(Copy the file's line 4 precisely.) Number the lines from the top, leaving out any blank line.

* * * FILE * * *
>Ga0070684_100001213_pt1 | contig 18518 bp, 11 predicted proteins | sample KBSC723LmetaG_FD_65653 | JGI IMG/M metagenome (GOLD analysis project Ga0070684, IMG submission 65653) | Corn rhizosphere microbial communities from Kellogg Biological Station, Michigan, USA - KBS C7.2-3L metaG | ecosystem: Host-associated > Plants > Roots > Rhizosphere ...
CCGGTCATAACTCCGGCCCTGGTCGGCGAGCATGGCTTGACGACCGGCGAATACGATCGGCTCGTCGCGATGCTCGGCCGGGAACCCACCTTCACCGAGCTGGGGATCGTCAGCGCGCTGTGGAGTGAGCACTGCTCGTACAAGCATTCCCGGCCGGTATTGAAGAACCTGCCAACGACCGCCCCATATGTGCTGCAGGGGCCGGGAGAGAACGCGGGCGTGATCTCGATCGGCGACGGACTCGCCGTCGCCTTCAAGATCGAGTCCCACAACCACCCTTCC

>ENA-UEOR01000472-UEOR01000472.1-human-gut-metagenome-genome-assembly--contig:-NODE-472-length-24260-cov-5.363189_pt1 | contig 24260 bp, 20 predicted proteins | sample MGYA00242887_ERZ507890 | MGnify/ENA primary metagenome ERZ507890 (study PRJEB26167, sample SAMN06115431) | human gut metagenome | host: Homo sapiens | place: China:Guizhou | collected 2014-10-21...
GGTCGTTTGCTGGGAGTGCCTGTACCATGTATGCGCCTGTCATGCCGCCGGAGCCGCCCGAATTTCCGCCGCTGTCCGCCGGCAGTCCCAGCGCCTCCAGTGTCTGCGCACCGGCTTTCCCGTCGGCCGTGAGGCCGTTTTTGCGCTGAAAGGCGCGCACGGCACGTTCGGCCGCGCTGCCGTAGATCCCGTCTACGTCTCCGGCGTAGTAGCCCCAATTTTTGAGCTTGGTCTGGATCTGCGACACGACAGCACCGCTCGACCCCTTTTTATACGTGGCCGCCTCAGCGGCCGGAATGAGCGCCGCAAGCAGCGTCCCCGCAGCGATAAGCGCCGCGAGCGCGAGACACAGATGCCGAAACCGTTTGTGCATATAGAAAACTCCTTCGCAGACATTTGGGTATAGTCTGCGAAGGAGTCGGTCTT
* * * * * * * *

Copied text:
GGTCGTTTGCTGGGAGTGCCTGTACCATGTATGCGCCTGTCATGCCGCCGGAGCCGCCCGAATTTCCGCCGCTGTCCGCCGGCAGTCCCAGCGCCTCCAGTGTCTGCGCACCGGCTTTCCCGTCGGCCGTGAGGCCGTTTTTGCGCTGAAAGGCGCGCACGGCACGTTCGGCCGCGCTGCCGTAGATCCCGTCTACGTCTCCGGCGTAGTAGCCCCAATTTTTGAGCTTGGTCTGGATCTGCGACACGACAGCACCGCTCGACCCCTTTTTATACGTGGCCGCCTCAGCGGCCGGAATGAGCGCCGCAAGCAGCGTCCCCGCAGCGATAAGCGCCGCGAGCGCGAGACACAGATGCCGAAACCGTTTGTGCATATAGAAAACTCCTTCGCAGACATTTGGGTATAGTCTGCGAAGGAGTCGGTCTT